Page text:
As I have already published a paper on the word behold, I will confine myself to the briefest of remarks. Because we have lost the practice of observing our own minds and the model of the two ways of knowing, we have also lost the sense of the importance of the word behold and its nuances both in scripture and in subsequent texts that are written by people who are soaked in the language of scripture. In consequence, our translations in English have become increasingly flattened, banal and clumsy, if not just plain wrong.  Although it is not frequently used in contemporary English, this word is not archaic: one can find it even in advertising, not to mention newspapers. It also can be heard in broadcast news. Uneducated people use it intuitively and correctly. The word occurs in the imperative more than 1300 times in the original languages of the bible; it is arguably the most important word in the bible because it sums up everything that ever has been said and ever can be said about the human seeking of and relationship with God. Patristic and medieval writers frequently use the word 'behold'—yet the word is rarely translated. As we have already noted, the Cloud author, for example, uses the word thirty-five times; it is a word essential to understanding both his text and the bible.
This single word sums up all that the bible is try to say: 'behold' is the first word that God speaks directly to the new humans after creating and blessing them; everything that follows—the serpent, and so forth—arises from a refusal to behold. The only thing God ever asks of human beings is to behold. Beholding transgresses the self-conscious mind and opens the person to what is given beyond the merely linear, that is, it opens the person to the fountain of wisdom in deep mind and the unfolding truth of the self, which is always hidden from the person whose self it is.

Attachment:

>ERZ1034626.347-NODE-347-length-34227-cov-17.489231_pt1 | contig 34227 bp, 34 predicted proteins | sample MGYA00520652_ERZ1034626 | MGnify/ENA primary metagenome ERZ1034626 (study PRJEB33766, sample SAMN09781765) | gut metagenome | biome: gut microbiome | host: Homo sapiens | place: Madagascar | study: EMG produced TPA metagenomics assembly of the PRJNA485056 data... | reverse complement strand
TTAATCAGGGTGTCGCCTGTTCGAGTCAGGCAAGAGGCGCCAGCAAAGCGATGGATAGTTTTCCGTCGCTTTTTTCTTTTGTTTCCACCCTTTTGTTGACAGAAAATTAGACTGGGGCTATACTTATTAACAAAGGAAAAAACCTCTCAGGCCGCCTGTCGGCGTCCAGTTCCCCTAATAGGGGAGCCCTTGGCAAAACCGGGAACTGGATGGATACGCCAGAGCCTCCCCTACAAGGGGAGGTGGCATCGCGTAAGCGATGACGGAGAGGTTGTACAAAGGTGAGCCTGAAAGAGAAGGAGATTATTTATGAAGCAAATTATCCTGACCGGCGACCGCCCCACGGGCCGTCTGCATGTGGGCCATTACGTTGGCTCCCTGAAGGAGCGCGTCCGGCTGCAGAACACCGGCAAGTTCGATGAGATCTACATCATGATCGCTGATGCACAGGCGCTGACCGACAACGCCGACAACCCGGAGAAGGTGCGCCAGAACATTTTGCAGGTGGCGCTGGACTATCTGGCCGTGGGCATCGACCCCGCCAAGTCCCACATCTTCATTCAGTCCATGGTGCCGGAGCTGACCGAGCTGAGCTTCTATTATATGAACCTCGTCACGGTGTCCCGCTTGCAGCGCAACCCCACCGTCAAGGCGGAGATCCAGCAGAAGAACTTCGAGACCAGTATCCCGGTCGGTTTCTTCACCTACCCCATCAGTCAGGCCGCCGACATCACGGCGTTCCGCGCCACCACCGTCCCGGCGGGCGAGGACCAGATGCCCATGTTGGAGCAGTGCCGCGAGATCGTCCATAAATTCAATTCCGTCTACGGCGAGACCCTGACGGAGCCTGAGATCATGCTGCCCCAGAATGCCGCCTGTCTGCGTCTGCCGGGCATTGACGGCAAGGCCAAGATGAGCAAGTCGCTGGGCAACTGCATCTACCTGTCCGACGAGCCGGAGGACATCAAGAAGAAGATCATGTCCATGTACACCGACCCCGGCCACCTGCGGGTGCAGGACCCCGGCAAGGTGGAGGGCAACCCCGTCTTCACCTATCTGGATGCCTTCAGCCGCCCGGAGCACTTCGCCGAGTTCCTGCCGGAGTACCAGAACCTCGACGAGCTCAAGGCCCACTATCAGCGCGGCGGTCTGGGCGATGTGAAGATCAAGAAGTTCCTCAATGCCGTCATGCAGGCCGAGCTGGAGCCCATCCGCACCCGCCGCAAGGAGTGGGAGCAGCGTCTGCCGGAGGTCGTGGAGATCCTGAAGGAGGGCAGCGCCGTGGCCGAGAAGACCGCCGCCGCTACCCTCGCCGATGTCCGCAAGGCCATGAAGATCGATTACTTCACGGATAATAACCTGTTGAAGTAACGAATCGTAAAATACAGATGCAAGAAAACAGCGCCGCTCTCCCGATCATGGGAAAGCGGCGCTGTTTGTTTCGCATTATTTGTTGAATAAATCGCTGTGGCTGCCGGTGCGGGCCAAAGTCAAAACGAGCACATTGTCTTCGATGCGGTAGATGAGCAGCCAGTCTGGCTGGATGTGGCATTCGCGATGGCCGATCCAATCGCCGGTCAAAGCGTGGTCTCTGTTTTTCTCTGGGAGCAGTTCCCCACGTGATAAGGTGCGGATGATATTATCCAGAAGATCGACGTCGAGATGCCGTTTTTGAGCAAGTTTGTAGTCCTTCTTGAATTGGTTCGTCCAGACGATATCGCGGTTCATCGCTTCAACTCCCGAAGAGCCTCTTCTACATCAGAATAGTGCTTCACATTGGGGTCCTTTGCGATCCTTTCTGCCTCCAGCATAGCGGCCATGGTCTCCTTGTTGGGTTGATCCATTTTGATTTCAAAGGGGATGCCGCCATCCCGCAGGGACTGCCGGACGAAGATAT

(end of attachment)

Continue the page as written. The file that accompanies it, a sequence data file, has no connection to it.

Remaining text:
Silence is context and end, beholding the means. In the final analysis this is all we need to know.

Tuesday, June 10, 2014

Tragic But True

We have long known that the institution is of, by, and for the clergy and that the laity are just numbers with pocketbooks and don't count, but in case anyone doubted this view, here is  conviction out of the institution's own mouth (and don't think non-Catholic religious institutions are exempt: these attitudes apply across the board). With thanks to Mike Ford for sending this item.


Roman Catholic guidelines to using the Liturgy of the Hours state: 'Clergy and religious have a canonical obligation to pray it as official representatives of the Church. Increasingly, the laity are also praying it, though they do not do so in the name of the Church.'